There have been calls for the loco to be incarcerated or consigned to a heritage railway. Is that really the best option having spent £4million restoring the loco?
Perhaps it is time to restrict the loco to certain routes and blackout the timings? It’s a ‘rock and a hard place’ situation, but a ban on mainline steam would have far wider ramifications on the movement.
Looking at the wider aspect of railway trespass, there is plenty of emphasis and several initiatives aimed at keeping younger members of society off the tracks, but not so much directed at adults – who should know better.
Is it time for a hard-hitting adult education programme from Network Rail and BTP, with adverts aired during prime time TV?
Something has to change. The message that trespassing on the railway is simply unacceptable, dangerous and life-threatening is not getting through.
Paddington’s grand farewell and fitting tribute to the HST
GWR has to be commended for its carefully planned send off for the HST at London Paddington.
For nearly 30 minutes, four trains sat in platforms 1-4, with thousands of enthusiasts and fans snapping away, posing by the sets, and saying their farewells to a train which has served Brunel’s magnificent terminus for 43 years.
One by one, the sets left on scheduled services for the last time, changing the scene at Paddington forever, with a cleaner fresher station (see p12-13).
It was a great evening, a fitting tribute, and there was wonderful camaraderie on the last train.
GWR managing director Mark Hopwood and the team did themselves proud.
With ‘Azumas’ starting to make inroads to East Coast services, how will LNER follow that when the time comes?
Vandalism is heart-breaking for railways and enthusiasts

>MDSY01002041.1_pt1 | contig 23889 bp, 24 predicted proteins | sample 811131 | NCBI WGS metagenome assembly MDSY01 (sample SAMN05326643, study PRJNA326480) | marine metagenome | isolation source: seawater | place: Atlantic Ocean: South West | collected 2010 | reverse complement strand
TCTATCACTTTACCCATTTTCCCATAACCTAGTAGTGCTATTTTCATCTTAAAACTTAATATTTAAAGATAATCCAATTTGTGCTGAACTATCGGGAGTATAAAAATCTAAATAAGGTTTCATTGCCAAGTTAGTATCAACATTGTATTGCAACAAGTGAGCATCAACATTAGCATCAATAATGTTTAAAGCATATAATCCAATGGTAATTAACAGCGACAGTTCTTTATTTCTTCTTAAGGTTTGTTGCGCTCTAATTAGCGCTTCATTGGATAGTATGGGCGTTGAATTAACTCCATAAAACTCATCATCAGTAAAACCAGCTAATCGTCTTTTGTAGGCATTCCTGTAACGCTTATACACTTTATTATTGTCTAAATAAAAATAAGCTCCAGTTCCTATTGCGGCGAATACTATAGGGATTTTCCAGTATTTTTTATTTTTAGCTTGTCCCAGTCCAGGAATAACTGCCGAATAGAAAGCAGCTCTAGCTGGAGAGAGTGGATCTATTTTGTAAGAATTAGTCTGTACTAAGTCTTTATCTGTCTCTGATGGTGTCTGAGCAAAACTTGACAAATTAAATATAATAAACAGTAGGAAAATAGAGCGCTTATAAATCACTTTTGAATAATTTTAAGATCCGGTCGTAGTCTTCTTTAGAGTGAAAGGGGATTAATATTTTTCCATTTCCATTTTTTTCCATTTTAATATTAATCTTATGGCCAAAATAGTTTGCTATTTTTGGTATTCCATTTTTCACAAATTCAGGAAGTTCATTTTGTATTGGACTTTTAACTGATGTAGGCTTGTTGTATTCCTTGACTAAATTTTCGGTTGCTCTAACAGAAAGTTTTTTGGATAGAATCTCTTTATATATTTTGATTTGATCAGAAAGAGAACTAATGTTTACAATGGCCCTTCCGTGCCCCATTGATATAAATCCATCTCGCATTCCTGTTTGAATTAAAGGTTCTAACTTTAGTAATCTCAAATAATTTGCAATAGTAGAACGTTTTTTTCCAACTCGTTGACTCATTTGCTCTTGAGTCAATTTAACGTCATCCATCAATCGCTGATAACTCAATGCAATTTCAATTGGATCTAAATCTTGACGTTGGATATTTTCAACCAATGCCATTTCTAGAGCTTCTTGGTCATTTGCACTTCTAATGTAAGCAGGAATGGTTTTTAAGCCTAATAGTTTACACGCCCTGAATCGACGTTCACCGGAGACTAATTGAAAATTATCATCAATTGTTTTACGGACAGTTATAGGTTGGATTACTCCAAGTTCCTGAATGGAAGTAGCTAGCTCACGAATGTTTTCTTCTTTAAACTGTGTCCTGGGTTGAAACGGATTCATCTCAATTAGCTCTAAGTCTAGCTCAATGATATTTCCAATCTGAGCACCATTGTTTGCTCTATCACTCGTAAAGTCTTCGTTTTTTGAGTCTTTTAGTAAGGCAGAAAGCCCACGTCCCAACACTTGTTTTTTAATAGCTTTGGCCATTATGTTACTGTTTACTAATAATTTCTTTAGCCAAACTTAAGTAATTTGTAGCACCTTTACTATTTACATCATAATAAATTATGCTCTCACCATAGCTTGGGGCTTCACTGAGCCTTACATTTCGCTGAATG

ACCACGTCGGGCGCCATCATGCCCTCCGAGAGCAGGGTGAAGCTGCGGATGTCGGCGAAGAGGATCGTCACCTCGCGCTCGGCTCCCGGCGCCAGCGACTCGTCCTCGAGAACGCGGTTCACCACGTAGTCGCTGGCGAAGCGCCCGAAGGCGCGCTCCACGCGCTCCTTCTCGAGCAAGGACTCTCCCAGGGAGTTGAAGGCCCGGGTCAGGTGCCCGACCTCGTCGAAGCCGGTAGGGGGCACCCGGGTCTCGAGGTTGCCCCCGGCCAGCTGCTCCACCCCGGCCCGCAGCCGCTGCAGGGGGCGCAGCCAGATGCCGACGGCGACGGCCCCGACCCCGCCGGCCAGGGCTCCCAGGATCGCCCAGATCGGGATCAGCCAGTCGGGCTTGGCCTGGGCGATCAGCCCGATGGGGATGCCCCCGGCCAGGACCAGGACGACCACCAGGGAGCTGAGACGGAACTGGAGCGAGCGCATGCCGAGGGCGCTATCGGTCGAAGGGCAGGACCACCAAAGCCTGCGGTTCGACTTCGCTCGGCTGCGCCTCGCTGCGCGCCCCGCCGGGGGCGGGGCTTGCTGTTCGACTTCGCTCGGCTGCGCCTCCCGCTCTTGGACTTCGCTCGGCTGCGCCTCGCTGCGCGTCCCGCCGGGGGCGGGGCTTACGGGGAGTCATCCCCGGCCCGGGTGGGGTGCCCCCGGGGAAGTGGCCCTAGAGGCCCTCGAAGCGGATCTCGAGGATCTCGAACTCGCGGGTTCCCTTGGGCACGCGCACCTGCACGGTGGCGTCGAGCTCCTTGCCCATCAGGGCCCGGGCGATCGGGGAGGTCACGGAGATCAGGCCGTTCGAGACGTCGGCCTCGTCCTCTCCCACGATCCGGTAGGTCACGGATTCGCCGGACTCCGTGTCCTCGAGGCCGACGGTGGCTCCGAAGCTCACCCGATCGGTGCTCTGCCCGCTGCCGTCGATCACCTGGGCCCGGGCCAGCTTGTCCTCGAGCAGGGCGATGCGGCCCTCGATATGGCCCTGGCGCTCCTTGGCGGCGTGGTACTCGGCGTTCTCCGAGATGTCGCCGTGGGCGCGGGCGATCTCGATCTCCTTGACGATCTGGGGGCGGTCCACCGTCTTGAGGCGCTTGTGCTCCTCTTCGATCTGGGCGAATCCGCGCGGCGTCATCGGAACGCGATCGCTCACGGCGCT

NEWS that two more heritage railways – the Great Central at Nottingham and West Somerset – have suffered vandal attacks, costing many thousands of pounds, is heart-breaking and soul-destroying for its volunteers. The former had 112 windows smashed, while the latter’s attack was filmed by the perpetrators, who bragged about it on social media.
Damage will cost around £100,000 to repair but there’s a risk it might happen again. It really is a cruel blow to those who have toiled for years on restoration projects. Add in the disgraceful attack at Stamford on a model railway with layouts set up for an exhibition, and you begin to ask yourself what is wrong with society.
There is clearly a lack of respect, as well as a lack of understanding and appreciation of others’ hobbies, not helped by the paltry sentences meted out should those caught even face prosecution. Restitution orders are pointless as many of the offenders have no money.
It falls on the shoulders of RM readers and others to support affected organisations through donations and appeals. In the case of those supporting the railway modellers, some have been very generous indeed, including a £10,000 gift from rock legend and railway modelling enthusiast Rod Stewart.
Just a shame such wanton acts occur in the first place.
CHRIS MILNER, Editor